So, take the time and get out and enjoy this beee - utiful spring, and until next time, this has been Paulette Anholm with the National Forest Update.



Superior National Forest Update: April 22

Hi.  I’m Steve Robertsen, education specialist, on the Gunflint and Tofte Ranger Districts, with the National Forest Update - information on conditions affecting travel and recreation on the Tofte and Gunflint Districts of the Superior National Forest. For mid-April, here’s what’s happening on the Forest.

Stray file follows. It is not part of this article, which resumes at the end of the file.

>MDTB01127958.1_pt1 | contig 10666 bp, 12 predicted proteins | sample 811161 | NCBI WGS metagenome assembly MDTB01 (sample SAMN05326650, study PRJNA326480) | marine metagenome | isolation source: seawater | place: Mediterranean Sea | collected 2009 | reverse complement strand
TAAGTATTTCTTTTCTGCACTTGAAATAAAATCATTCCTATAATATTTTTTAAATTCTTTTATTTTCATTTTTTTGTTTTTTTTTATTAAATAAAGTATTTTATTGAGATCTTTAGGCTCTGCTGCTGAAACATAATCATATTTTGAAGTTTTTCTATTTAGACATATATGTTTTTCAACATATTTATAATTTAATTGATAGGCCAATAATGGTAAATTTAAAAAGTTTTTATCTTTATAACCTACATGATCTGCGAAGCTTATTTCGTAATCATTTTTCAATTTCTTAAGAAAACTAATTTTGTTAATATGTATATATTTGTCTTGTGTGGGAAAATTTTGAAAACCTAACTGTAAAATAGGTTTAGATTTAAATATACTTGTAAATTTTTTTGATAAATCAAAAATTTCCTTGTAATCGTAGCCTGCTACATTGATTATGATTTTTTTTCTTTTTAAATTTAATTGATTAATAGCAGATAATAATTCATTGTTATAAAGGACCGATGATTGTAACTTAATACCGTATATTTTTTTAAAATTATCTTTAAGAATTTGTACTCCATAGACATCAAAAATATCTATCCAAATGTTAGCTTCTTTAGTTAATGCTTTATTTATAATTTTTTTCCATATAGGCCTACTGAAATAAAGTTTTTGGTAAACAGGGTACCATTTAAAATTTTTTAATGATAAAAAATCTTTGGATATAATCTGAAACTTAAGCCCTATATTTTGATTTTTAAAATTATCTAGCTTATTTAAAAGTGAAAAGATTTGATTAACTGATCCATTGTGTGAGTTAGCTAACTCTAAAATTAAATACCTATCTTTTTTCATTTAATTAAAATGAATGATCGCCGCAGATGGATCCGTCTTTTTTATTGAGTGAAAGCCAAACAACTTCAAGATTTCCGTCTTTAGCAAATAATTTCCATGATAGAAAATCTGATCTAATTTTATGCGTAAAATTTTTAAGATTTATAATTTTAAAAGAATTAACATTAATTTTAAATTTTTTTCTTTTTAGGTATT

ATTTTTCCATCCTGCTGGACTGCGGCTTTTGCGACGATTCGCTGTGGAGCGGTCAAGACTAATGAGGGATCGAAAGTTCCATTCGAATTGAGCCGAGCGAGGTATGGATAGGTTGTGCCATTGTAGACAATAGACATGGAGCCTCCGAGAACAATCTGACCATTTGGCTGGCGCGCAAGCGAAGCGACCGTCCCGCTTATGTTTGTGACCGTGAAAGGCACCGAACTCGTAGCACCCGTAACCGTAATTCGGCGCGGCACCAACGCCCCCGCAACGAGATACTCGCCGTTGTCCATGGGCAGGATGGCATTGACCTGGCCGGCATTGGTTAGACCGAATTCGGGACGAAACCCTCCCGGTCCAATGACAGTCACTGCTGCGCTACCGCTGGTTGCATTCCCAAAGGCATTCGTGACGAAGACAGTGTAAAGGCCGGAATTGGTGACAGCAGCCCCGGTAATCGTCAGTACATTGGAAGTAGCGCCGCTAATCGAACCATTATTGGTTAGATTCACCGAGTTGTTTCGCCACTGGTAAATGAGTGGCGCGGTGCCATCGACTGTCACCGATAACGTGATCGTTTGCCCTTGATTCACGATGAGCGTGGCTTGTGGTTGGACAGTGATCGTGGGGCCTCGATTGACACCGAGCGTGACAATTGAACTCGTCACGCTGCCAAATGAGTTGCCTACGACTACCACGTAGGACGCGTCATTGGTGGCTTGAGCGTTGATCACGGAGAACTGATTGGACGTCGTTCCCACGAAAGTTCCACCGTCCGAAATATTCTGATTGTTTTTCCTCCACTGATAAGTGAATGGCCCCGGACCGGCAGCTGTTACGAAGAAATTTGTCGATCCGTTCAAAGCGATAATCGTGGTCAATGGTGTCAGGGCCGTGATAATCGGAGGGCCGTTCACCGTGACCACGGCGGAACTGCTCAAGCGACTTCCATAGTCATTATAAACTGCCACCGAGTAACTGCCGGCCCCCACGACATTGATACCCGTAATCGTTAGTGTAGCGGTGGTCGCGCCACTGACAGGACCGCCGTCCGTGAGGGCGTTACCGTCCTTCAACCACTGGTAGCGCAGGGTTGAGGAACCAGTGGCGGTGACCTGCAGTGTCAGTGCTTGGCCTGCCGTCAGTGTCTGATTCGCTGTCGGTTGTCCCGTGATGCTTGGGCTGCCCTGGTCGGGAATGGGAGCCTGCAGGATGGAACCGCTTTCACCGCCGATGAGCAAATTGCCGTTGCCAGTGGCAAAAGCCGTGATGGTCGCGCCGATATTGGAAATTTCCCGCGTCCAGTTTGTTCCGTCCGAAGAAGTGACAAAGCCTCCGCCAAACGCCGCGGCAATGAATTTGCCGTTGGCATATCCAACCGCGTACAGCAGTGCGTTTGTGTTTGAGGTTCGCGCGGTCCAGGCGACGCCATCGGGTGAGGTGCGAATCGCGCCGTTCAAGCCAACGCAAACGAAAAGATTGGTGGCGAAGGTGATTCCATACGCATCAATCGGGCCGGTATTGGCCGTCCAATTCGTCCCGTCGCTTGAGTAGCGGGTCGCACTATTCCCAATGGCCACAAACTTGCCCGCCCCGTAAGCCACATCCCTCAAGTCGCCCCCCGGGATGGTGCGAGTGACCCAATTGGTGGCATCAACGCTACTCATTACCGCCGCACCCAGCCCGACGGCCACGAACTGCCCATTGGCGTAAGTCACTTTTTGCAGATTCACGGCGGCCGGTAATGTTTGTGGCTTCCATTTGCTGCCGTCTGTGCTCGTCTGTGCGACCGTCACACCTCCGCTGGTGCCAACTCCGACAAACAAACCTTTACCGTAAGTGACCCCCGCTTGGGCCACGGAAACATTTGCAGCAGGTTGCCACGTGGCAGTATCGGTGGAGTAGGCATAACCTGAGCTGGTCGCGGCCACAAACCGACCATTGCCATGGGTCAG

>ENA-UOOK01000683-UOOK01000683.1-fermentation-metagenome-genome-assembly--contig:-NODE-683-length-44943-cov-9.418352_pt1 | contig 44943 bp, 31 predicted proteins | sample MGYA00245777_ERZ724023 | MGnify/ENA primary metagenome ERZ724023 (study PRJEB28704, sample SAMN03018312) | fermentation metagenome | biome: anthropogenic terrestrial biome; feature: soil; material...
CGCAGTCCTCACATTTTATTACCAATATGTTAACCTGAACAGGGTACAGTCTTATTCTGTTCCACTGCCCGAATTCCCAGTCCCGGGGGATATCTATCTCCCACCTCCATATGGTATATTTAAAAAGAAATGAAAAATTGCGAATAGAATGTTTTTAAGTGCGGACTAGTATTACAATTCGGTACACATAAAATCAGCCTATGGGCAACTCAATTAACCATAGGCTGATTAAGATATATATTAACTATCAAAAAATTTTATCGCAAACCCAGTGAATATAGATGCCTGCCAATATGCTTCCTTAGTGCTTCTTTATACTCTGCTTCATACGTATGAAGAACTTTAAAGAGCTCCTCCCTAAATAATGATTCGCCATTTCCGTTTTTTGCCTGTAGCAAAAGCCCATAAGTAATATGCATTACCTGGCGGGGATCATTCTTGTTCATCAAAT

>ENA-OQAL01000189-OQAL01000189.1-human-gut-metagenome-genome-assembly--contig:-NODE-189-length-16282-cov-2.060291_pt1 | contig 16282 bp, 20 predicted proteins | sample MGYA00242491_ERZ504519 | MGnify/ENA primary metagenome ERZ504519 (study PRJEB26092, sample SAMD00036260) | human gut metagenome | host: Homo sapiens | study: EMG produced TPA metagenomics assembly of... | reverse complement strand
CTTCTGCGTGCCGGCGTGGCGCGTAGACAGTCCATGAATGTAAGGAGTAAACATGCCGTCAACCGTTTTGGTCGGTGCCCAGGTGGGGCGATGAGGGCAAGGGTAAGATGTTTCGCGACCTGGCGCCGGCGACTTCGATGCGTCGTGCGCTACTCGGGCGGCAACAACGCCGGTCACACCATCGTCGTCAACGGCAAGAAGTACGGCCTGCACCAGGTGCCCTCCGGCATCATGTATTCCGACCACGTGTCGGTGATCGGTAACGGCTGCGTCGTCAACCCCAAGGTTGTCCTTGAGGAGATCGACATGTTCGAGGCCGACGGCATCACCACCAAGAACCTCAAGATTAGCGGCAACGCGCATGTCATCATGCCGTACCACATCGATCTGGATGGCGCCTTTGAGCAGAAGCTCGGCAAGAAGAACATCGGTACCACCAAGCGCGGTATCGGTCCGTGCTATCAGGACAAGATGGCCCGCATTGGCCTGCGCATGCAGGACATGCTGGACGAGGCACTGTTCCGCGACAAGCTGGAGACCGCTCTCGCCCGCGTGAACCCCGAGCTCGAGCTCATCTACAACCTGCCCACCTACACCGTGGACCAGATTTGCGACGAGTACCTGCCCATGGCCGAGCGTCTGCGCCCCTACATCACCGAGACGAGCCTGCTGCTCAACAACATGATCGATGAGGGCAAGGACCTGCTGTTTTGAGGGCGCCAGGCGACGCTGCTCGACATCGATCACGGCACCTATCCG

Spring continues to arrive.  The ‘green line’ of opening tree buds is a little north of the Twin Cities, and is moving northward at about 15 miles a day.  That means that up here, it will still be a while before we see leaves on the trees.  But, the grass by the roadsides is starting to show some green, and all the deer are busy eating it.  And, by ‘all the deer’, I mean a lot of deer along the road!  The good news is that they are moving a little less often across the road since there is now green grass to be found on both sides.  Still, it remains the season to really watch for deer.  When you do see deer, you’ll notice that they are looking fairly shaggy as they are losing their heavy winter coats.  Some snowshoe hares are showing signs of springtime molting as well, but most are still in the white of winter.  Snow depth varies greatly with no snow along the shore, but there is still three feet in some locations inland.